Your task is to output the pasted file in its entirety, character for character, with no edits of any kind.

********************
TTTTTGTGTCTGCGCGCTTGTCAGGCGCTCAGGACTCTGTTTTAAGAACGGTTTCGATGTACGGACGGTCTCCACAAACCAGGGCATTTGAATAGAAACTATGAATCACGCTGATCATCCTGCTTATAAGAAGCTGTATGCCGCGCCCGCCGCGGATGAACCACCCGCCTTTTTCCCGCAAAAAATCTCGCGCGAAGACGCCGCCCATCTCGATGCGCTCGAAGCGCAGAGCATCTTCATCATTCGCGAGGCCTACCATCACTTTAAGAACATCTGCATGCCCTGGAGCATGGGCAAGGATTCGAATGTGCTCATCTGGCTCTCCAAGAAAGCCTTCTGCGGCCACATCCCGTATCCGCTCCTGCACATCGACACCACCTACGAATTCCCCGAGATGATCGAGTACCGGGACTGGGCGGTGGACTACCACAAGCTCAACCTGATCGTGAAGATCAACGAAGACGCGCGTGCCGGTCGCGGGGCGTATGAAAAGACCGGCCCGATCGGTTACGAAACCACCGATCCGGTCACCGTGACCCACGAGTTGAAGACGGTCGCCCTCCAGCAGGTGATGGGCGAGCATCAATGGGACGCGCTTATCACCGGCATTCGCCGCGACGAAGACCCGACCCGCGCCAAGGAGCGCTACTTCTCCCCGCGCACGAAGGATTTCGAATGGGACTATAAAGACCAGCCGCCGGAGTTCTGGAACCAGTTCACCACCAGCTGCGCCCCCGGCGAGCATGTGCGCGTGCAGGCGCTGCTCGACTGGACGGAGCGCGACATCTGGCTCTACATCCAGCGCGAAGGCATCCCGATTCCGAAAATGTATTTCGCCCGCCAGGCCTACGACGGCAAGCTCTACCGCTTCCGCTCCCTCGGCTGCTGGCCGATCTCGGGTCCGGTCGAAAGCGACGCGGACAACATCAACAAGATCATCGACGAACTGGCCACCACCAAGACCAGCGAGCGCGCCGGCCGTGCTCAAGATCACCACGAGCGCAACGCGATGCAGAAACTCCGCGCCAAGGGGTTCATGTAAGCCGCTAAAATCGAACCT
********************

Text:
TTTTTGTGTCTGCGCGCTTGTCAGGCGCTCAGGACTCTGTTTTAAGAACGGTTTCGATGTACGGACGGTCTCCACAAACCAGGGCATTTGAATAGAAACTATGAATCACGCTGATCATCCTGCTTATAAGAAGCTGTATGCCGCGCCCGCCGCGGATGAACCACCCGCCTTTTTCCCGCAAAAAATCTCGCGCGAAGACGCCGCCCATCTCGATGCGCTCGAAGCGCAGAGCATCTTCATCATTCGCGAGGCCTACCATCACTTTAAGAACATCTGCATGCCCTGGAGCATGGGCAAGGATTCGAATGTGCTCATCTGGCTCTCCAAGAAAGCCTTCTGCGGCCACATCCCGTATCCGCTCCTGCACATCGACACCACCTACGAATTCCCCGAGATGATCGAGTACCGGGACTGGGCGGTGGACTACCACAAGCTCAACCTGATCGTGAAGATCAACGAAGACGCGCGTGCCGGTCGCGGGGCGTATGAAAAGACCGGCCCGATCGGTTACGAAACCACCGATCCGGTCACCGTGACCCACGAGTTGAAGACGGTCGCCCTCCAGCAGGTGATGGGCGAGCATCAATGGGACGCGCTTATCACCGGCATTCGCCGCGACGAAGACCCGACCCGCGCCAAGGAGCGCTACTTCTCCCCGCGCACGAAGGATTTCGAATGGGACTATAAAGACCAGCCGCCGGAGTTCTGGAACCAGTTCACCACCAGCTGCGCCCCCGGCGAGCATGTGCGCGTGCAGGCGCTGCTCGACTGGACGGAGCGCGACATCTGGCTCTACATCCAGCGCGAAGGCATCCCGATTCCGAAAATGTATTTCGCCCGCCAGGCCTACGACGGCAAGCTCTACCGCTTCCGCTCCCTCGGCTGCTGGCCGATCTCGGGTCCGGTCGAAAGCGACGCGGACAACATCAACAAGATCATCGACGAACTGGCCACCACCAAGACCAGCGAGCGCGCCGGCCGTGCTCAAGATCACCACGAGCGCAACGCGATGCAGAAACTCCGCGCCAAGGGGTTCATGTAAGCCGCTAAAATCGAACCT